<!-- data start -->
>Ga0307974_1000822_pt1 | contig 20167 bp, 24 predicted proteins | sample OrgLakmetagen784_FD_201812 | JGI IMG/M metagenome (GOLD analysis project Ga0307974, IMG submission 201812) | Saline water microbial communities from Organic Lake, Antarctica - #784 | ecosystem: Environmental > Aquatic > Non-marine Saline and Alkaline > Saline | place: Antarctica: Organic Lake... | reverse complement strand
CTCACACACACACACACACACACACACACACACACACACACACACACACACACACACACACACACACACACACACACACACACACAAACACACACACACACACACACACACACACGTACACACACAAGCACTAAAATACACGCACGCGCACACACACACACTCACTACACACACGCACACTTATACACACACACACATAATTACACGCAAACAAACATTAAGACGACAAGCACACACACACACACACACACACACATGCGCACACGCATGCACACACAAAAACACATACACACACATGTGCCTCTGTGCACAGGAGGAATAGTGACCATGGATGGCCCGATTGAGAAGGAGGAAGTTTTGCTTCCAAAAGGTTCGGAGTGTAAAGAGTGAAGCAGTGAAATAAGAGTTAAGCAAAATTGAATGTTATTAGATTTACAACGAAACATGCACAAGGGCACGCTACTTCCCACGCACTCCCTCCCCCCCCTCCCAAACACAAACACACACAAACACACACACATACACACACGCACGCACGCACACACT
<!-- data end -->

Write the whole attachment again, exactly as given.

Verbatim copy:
>Ga0307974_1000822_pt1 | contig 20167 bp, 24 predicted proteins | sample OrgLakmetagen784_FD_201812 | JGI IMG/M metagenome (GOLD analysis project Ga0307974, IMG submission 201812) | Saline water microbial communities from Organic Lake, Antarctica - #784 | ecosystem: Environmental > Aquatic > Non-marine Saline and Alkaline > Saline | place: Antarctica: Organic Lake... | reverse complement strand
CTCACACACACACACACACACACACACACACACACACACACACACACACACACACACACACACACACACACACACACACACACACAAACACACACACACACACACACACACACACGTACACACACAAGCACTAAAATACACGCACGCGCACACACACACACTCACTACACACACGCACACTTATACACACACACACATAATTACACGCAAACAAACATTAAGACGACAAGCACACACACACACACACACACACACATGCGCACACGCATGCACACACAAAAACACATACACACACATGTGCCTCTGTGCACAGGAGGAATAGTGACCATGGATGGCCCGATTGAGAAGGAGGAAGTTTTGCTTCCAAAAGGTTCGGAGTGTAAAGAGTGAAGCAGTGAAATAAGAGTTAAGCAAAATTGAATGTTATTAGATTTACAACGAAACATGCACAAGGGCACGCTACTTCCCACGCACTCCCTCCCCCCCCTCCCAAACACAAACACACACAAACACACACACATACACACACGCACGCACGCACACACT